In the process of the present invention, generally speaking, either alloy powder or mixed powder for forming a dispersion alloy layer is applied to a metallic base and is melted on the metallic base by the irradiation with a laser beam. The melt of the powder is agitated by oscillating (or reciprocating) the laser beam in a direction generally perpendicular to a primary relative moving direction (or in a bead proceeding direction). The melt thus agitated is then quenched to solidify by the primary movement of the laser beam relative to the metallic base thereby to form a dispersion alloy layer metallurgically bound to the metallic base.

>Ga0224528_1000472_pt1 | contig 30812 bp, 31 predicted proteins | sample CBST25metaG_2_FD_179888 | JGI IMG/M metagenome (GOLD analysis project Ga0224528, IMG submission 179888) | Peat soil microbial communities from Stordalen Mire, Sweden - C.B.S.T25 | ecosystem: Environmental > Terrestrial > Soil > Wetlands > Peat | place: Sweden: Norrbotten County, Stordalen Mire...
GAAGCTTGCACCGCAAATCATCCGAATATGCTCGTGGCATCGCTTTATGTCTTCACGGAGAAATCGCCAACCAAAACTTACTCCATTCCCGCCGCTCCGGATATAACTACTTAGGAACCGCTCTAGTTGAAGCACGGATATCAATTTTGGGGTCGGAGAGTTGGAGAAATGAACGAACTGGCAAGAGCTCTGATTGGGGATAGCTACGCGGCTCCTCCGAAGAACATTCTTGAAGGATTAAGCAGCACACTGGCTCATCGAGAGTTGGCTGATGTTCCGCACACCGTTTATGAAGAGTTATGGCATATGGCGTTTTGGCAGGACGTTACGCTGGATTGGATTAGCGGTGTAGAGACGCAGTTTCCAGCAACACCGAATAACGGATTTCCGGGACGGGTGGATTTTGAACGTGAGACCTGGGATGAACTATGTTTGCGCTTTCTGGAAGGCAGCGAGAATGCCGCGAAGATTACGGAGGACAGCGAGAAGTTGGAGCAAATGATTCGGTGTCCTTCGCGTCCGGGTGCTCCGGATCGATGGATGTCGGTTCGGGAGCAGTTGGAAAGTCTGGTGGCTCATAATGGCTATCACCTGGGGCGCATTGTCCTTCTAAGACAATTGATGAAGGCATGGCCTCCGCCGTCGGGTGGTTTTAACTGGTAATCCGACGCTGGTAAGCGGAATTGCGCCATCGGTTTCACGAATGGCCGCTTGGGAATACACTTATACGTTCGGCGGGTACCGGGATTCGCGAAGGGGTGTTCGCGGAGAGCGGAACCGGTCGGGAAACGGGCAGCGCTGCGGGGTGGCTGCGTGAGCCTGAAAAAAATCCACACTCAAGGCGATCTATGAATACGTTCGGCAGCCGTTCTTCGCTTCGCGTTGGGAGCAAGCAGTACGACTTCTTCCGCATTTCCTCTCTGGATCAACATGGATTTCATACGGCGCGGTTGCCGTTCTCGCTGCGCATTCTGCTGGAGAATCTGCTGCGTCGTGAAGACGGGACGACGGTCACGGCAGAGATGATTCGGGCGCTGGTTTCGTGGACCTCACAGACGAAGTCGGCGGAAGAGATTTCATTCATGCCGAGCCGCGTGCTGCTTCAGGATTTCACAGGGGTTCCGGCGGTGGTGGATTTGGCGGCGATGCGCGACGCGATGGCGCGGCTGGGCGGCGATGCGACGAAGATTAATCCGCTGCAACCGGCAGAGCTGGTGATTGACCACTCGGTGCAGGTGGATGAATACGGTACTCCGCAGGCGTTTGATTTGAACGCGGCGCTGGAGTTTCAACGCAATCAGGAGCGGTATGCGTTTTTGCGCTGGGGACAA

Here, the melt of the powder applied to the metallic base and prepared by the laser beam is separated into two or more multi-liquid phases. Of these multiple liquid phases, one is the liquid phase of a metal or alloy for finally forming the matrix of the dispersion alloy layer, and others are the liquid phases for forming the dispersion-phase particles of the dispersion alloy layer. The melt in this multi-liquid phase state is intensively agitated by the aforementioned oscillations of the laser beam. As a result of this agitation, the two or more multi-liquid phases are left separate as if oil were agitated in water, until the liquid phases for finally forming the dispersion-phase particles are dispersed generally in the form of balls in the liquid phase of the matrix. The particles in the dispersion liquid phase have a size of about 10 to 100 μm. With the liquid phases thus being uniformly dispersed as a result of the oscillations of the laser beam, this beam is moved (i.e., in the primary relative movement) relative to the metallic base. In the portion which is not irradiated with the laser beam having moved away, the melt has its heat abruptly diffusing to the metallic base so that it is quenched to solidify at a high rate. As a result, the liquid phases for forming the dispersion phases solidify, while being dispersed in the phase for forming the matrix, to form the dispersion alloy layer in which the dispersion phases having the particle size of about 10 to 100 μm are uniformly dispersed. The dispersion alloy layer thus formed is schematically illustrated in FIG. 4A. In the dispersion alloy layer 8 formed on the metallic base 1, as seen from FIG. 4A, the dispersion-phase particles 8B having ball or similar shapes are uniformly dispersed in the matrix phase 8A.